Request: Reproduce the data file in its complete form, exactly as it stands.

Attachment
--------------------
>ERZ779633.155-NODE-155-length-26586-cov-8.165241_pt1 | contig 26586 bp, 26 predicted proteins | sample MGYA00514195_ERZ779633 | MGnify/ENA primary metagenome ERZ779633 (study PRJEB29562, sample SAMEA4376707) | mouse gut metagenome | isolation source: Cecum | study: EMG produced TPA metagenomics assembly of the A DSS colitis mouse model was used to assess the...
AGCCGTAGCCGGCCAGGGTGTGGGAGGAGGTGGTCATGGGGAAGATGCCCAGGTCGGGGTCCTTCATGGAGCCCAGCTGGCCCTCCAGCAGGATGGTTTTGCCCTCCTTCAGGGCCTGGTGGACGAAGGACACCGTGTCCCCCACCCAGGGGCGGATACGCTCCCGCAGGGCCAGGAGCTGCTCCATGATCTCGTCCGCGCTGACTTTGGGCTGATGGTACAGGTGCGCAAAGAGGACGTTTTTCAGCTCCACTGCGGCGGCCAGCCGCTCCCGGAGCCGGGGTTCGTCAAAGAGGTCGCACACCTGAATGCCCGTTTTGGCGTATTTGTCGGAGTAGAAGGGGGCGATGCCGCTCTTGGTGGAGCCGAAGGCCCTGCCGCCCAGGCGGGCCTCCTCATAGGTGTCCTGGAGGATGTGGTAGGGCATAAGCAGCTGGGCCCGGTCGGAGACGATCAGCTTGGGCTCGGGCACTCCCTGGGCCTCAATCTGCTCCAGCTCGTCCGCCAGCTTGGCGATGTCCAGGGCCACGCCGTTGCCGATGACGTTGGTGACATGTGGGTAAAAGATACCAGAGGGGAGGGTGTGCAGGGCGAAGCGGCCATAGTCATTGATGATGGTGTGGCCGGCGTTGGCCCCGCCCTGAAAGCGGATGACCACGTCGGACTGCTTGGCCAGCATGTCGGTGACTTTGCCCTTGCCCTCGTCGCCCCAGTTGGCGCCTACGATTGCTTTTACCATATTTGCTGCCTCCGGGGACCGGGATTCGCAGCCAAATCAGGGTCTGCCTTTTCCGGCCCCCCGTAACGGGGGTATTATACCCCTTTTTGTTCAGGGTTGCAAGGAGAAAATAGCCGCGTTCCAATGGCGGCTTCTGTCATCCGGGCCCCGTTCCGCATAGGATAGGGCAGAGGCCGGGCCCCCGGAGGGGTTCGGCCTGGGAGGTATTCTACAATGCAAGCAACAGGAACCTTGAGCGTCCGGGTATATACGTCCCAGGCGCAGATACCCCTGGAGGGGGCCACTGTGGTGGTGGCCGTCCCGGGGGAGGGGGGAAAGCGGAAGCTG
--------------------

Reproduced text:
>ERZ779633.155-NODE-155-length-26586-cov-8.165241_pt1 | contig 26586 bp, 26 predicted proteins | sample MGYA00514195_ERZ779633 | MGnify/ENA primary metagenome ERZ779633 (study PRJEB29562, sample SAMEA4376707) | mouse gut metagenome | isolation source: Cecum | study: EMG produced TPA metagenomics assembly of the A DSS colitis mouse model was used to assess the...
AGCCGTAGCCGGCCAGGGTGTGGGAGGAGGTGGTCATGGGGAAGATGCCCAGGTCGGGGTCCTTCATGGAGCCCAGCTGGCCCTCCAGCAGGATGGTTTTGCCCTCCTTCAGGGCCTGGTGGACGAAGGACACCGTGTCCCCCACCCAGGGGCGGATACGCTCCCGCAGGGCCAGGAGCTGCTCCATGATCTCGTCCGCGCTGACTTTGGGCTGATGGTACAGGTGCGCAAAGAGGACGTTTTTCAGCTCCACTGCGGCGGCCAGCCGCTCCCGGAGCCGGGGTTCGTCAAAGAGGTCGCACACCTGAATGCCCGTTTTGGCGTATTTGTCGGAGTAGAAGGGGGCGATGCCGCTCTTGGTGGAGCCGAAGGCCCTGCCGCCCAGGCGGGCCTCCTCATAGGTGTCCTGGAGGATGTGGTAGGGCATAAGCAGCTGGGCCCGGTCGGAGACGATCAGCTTGGGCTCGGGCACTCCCTGGGCCTCAATCTGCTCCAGCTCGTCCGCCAGCTTGGCGATGTCCAGGGCCACGCCGTTGCCGATGACGTTGGTGACATGTGGGTAAAAGATACCAGAGGGGAGGGTGTGCAGGGCGAAGCGGCCATAGTCATTGATGATGGTGTGGCCGGCGTTGGCCCCGCCCTGAAAGCGGATGACCACGTCGGACTGCTTGGCCAGCATGTCGGTGACTTTGCCCTTGCCCTCGTCGCCCCAGTTGGCGCCTACGATTGCTTTTACCATATTTGCTGCCTCCGGGGACCGGGATTCGCAGCCAAATCAGGGTCTGCCTTTTCCGGCCCCCCGTAACGGGGGTATTATACCCCTTTTTGTTCAGGGTTGCAAGGAGAAAATAGCCGCGTTCCAATGGCGGCTTCTGTCATCCGGGCCCCGTTCCGCATAGGATAGGGCAGAGGCCGGGCCCCCGGAGGGGTTCGGCCTGGGAGGTATTCTACAATGCAAGCAACAGGAACCTTGAGCGTCCGGGTATATACGTCCCAGGCGCAGATACCCCTGGAGGGGGCCACTGTGGTGGTGGCCGTCCCGGGGGAGGGGGGAAAGCGGAAGCTG